Once a catastrophe becomes inevitable, they advance to the attack with all the artifices of rhetoric. They promise a golden future if only the lady will be sensible and nice about it and respond, just a little, to the passion of an elegant gentleman who will be waiting on such and such day at such and such hour in a house to be indicated. The deepest secrecy and the most absolute discretion are assured.

Some of the procuresses give parties in their own houses, where “little ladies” assemble in full strength to meet foreigners of fashion, American millionaires, or provincial gentlemen in comfortable circumstances. At such gatherings there are tremendous bouts of baccarat. Roulette and other games are constant features and while the habitués are absorbed in play, the hostess is busy making her introductions in the more secluded part of the rooms, where she regulates the terms of her bargain with the sagacity and seriousness of a notary. She arranges marriages for fixed periods of three, six, or nine months, with power to renew at will, and duly charges her commission on the price. There are numerous agencies in Paris for left-handed unions of this kind, and anything you want can be provided according to the sum you are able to pay.

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From the Goncourt Journal

Text written in 1857

***

June 7th

Dinner at Asseline’s with Anna Deslions, Adèle Courtois, a certain Juliette, and her sister.

Anna Deslions, Bianchi’s former mistress and the woman who ruined Lauriston: thick black hair, magnificently untidy; velvety eyes with a glance like a warm caress; a big nose but sharply defined; thin lips and a full face—the superb head of an Italian youth, touched with gold by Rembrandt.

Adèle Courtois, an old, nondescript tart boosted by Figaro.

Juliette, a little pastel-portrait with her rumpled, frizzled hair worn low on the forehead—she is mad about low foreheads—a slightly crazy La Tour, a little blonde with something of the Rosalba picture in the Louvre, Woman with Monkey, partaking of the monkey as well as the woman. And her sister, a dried-up little thing and pregnant into the bargain: looking like a big-bellied spider.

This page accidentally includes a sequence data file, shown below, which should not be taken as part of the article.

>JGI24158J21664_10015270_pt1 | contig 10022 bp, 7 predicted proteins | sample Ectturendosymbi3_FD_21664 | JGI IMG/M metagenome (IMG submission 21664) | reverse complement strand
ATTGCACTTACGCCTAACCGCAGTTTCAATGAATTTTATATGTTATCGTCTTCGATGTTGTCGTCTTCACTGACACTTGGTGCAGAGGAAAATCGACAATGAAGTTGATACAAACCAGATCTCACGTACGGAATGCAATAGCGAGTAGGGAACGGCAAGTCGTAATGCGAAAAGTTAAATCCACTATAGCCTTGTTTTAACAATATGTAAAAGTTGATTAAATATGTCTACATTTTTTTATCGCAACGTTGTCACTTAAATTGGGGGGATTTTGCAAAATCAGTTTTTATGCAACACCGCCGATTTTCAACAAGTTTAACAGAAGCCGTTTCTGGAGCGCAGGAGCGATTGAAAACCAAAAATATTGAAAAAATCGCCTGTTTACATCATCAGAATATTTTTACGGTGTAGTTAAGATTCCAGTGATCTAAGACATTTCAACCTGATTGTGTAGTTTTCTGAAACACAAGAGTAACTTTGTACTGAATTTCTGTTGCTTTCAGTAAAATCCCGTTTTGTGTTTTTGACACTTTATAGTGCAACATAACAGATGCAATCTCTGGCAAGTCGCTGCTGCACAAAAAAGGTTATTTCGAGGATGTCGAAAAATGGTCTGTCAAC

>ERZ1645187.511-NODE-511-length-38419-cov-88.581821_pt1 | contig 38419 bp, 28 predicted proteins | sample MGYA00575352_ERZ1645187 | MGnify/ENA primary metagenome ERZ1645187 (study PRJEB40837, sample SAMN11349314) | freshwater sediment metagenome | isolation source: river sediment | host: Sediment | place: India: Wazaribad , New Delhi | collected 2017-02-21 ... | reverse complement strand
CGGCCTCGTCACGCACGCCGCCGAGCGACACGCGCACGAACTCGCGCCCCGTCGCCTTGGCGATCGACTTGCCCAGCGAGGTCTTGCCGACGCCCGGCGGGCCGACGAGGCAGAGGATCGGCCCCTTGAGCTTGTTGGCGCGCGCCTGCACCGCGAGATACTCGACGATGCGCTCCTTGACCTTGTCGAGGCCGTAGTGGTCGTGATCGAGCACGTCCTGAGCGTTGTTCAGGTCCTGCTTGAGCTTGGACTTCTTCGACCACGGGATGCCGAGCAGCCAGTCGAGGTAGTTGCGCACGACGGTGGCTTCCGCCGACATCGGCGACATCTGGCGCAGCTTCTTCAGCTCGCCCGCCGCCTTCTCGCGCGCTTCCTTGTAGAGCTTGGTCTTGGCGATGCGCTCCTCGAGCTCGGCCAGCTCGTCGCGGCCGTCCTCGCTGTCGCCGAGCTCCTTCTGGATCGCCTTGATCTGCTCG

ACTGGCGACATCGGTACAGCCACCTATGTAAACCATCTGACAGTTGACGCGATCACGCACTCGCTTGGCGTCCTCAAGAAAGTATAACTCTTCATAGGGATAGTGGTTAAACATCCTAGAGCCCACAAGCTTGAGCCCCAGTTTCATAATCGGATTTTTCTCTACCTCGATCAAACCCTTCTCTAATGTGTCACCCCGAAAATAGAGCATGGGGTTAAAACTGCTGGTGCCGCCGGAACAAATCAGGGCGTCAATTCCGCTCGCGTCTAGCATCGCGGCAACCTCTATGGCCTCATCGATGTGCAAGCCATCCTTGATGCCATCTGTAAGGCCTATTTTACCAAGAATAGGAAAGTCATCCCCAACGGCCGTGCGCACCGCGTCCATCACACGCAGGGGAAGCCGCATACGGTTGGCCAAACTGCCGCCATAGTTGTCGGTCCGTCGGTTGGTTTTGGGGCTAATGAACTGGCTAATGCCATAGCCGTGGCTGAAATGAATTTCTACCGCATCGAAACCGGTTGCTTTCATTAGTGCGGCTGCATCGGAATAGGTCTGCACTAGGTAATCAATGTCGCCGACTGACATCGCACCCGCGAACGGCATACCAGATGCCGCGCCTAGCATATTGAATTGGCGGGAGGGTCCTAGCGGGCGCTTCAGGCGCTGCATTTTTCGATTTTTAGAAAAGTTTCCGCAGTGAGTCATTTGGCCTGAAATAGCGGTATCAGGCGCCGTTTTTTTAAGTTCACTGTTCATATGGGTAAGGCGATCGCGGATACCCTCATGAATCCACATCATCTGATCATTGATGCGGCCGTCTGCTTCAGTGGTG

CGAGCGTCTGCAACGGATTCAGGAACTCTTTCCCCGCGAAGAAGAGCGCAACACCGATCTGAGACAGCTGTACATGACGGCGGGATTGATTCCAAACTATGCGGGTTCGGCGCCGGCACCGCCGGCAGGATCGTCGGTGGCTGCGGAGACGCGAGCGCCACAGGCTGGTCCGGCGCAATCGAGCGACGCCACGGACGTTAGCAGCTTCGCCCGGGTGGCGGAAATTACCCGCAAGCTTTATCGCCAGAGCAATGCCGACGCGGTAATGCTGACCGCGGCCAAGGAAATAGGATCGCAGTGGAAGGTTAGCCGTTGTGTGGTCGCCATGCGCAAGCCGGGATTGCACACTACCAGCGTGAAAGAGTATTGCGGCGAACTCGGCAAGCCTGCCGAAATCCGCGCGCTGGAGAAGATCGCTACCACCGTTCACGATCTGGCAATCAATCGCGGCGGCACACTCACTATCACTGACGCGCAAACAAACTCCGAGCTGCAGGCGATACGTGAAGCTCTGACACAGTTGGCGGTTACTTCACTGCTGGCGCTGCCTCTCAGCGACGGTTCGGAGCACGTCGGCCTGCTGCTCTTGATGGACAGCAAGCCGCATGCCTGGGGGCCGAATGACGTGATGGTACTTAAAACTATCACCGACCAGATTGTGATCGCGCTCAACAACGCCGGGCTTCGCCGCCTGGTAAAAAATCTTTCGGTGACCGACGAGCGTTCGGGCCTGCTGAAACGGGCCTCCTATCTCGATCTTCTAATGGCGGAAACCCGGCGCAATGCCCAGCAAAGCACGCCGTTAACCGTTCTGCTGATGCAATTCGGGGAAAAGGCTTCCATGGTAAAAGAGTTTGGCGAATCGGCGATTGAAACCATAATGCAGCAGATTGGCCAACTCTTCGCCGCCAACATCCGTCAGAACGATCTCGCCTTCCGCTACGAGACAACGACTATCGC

And to provide a piano accompaniment to the evening’s festivities, Quidant, a bordello jester with a thoroughly Parisian sense of humour, a ferocious irony: hoarse-voiced, mealy-mouthed, red-faced, and slit-eyed.

Anna Deslions

The ladies were all wearing long white dresses, with hundreds of frills and furbelows, cut very low at the back in the shape of a triangle. The conversation at first turned on the Emperor’s mistresses. Juliette said:

“Giraud is doing my portrait, and this year he is painting Mme de Castiglione.”

“No, she’s finished,” said Adèle. “I have that on good authority. It’s La Serrano now. La Castiglione  and the Empress have quarrelled. … You know the witty thing Constance said? ‘If I resisted the Emperor, I should have been Empress.’”

Juliette was in a crazy mood, bursting in a nervous laughter without rhyme or reason, and talking with the spirited irony of a professional actress. Some name was mentioned and Deslions said to Juliette:

“You know, that man you were madly in love with and for whom you committed suicide.”

“Oh, I’ve committed suicide three times.”

“You know whom I mean. What’s – his – name . . .”

Juliette put her hand over her eyes like someone peering into the distance, and screwed up her eyes to see if she could not recognize the gentleman in question coming along the highroad of her memories. Then she burst out laughing and said:

“It reminds me of the Scala at Milan. There was a gentleman there who kept bowing to me over and over again.  And I said to myself ‘I know that mouth.’ All I could remember was the mouth!”

“Do you remember”, asked Deslions, “When we went out in that filthy weather to see the place where Gérard de Nerval hanged himself?”

“Yes, and I even believe it was you who paid for the cab. I touched the bar; it was that that brought me luck. You know, Adèle, it was the week after that. . .”

After dinner Quidant did an imitation on the piano of that thrill of cuckoo with one note missing. The ladies started waltzing, the blonde and the brunette, Juliette and Anna, dancing together, all white in a room lined in red rep. With a playful air, Juliette caught Anna’s necklace between her teeth and bit a magnificent black pearl hanging from the end of it. But the pearl was genuine and did not break.

In the midst of this merriment, there was an icy chill, an instinctive hostility between women, who would draw in their claws as soon as someone bared her teeth. Now and then all the women would start talking Javanese, following every syllable with a va. Prisons have got slang; brothels have got Javanese. They talk it very fast and it is unintelligible to a man.